AN UNCOMMON (ROYAL) READER
In many ways The Uncommon Reader is the perfect book for modern times. It’s short, funny and very entertaining. Best of all it’s a reader’s book. That may sound a bit odd – I mean, aren’t all books for readers? Sure, but this book is about Queen Elizabeth II and her unexpected (fictional) discovery of books. One morning, while chasing her corgis, Her Majesty stumbles across the City of Westminster mobile library parked outside the palace kitchen. Out of courtesy she Borrows a book. It’s by Ivy Compton-Burnett and not an easy read, but the Queen’s upbringing compels her to finish it. A week later, she borrows Nancy Mitford’s The Pursuit of Love and so begins her journey into the realm of books.
A NEW PASSION
It’s a fascinating voyage of discovery and the Queen is ably assisted by young Norman who works in the kitchen. Norman is – well, normal – and he and the Queen develop a firm friendship. He wakes up ‘to how sharp she was and how much wasted’. In many ways, this is the underlying theme of the story. Her Majesty becomes a voracious reader and, to her staff’s dismay, begins talking about books to the people she meets at functions. Eager to share her new-found passion, she no longer sticks to the script. It’s all very funny and so well-written that you find yourself believing every word.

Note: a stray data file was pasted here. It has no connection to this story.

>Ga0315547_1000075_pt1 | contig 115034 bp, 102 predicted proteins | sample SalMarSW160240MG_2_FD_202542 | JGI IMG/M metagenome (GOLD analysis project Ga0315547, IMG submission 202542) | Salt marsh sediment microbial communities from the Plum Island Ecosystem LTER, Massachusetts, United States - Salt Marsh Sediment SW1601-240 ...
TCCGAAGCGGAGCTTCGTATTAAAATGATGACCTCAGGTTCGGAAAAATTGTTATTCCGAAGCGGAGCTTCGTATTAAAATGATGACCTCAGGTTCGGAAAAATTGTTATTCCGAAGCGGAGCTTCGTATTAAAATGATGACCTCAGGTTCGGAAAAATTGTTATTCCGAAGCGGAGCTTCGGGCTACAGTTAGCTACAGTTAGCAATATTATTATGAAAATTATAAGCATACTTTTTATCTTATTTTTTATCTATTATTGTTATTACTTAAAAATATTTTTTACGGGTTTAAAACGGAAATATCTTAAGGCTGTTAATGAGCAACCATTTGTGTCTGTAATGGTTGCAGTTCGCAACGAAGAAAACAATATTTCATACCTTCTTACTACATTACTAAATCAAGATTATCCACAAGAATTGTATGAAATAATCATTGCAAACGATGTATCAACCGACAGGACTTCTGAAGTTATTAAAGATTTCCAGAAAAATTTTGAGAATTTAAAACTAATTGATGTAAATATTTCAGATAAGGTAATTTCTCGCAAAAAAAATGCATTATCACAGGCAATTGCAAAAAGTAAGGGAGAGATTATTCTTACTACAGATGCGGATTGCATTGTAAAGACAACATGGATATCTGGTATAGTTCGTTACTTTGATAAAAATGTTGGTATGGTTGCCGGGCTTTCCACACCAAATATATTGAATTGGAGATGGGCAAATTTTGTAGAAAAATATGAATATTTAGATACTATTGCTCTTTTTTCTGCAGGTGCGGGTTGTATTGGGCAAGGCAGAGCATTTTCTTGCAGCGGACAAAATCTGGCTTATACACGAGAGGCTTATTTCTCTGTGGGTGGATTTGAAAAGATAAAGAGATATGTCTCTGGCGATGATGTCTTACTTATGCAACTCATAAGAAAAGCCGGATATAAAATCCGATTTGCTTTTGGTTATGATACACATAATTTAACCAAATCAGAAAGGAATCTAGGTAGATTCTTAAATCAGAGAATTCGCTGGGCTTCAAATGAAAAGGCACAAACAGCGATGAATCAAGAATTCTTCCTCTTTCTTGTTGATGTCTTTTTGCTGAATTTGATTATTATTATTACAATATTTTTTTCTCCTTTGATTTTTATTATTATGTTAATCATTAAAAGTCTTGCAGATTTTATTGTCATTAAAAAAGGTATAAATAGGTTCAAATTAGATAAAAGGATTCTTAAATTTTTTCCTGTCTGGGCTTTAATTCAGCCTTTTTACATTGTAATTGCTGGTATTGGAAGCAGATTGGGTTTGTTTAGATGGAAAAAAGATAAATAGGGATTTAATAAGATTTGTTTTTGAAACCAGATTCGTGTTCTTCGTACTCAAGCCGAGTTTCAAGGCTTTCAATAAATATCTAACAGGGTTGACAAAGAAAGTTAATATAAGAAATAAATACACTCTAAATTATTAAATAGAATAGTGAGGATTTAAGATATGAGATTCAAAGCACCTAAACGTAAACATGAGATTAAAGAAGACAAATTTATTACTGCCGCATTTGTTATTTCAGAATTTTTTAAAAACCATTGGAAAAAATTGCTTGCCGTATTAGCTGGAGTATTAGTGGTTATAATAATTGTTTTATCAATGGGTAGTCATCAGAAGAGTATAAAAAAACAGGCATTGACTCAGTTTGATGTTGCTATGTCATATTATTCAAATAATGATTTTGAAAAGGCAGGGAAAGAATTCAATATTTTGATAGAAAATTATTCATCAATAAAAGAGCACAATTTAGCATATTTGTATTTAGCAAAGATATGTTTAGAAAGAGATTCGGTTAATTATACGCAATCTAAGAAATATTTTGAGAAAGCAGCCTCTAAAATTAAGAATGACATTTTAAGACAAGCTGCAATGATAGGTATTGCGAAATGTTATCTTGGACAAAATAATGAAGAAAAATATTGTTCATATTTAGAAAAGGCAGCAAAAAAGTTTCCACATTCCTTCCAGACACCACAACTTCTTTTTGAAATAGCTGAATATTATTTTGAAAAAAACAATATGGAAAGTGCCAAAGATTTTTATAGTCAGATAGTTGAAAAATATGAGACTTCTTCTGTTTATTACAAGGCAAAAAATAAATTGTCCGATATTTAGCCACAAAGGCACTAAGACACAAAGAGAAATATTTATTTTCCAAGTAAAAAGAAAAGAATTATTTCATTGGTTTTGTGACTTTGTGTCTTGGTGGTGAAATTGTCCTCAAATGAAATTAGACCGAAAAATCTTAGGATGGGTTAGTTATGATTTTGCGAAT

Alan Bennett (who you can see here) has great fun depicting the Queen’s reactions to various authors. ‘Am I alone’ she says, ‘in wanting to give Henry James a good talking-to?’ She quickly discovers the pleasure of reading. Her Majesty had always put duty before pleasure, now books are having their way with her. ‘Books did not care who was reading them … all readers were equal, herself included’. The Uncommon Reader is brilliant on many levels but it’s also a delicious, edible morsel of a novel. And wait until you read the ending …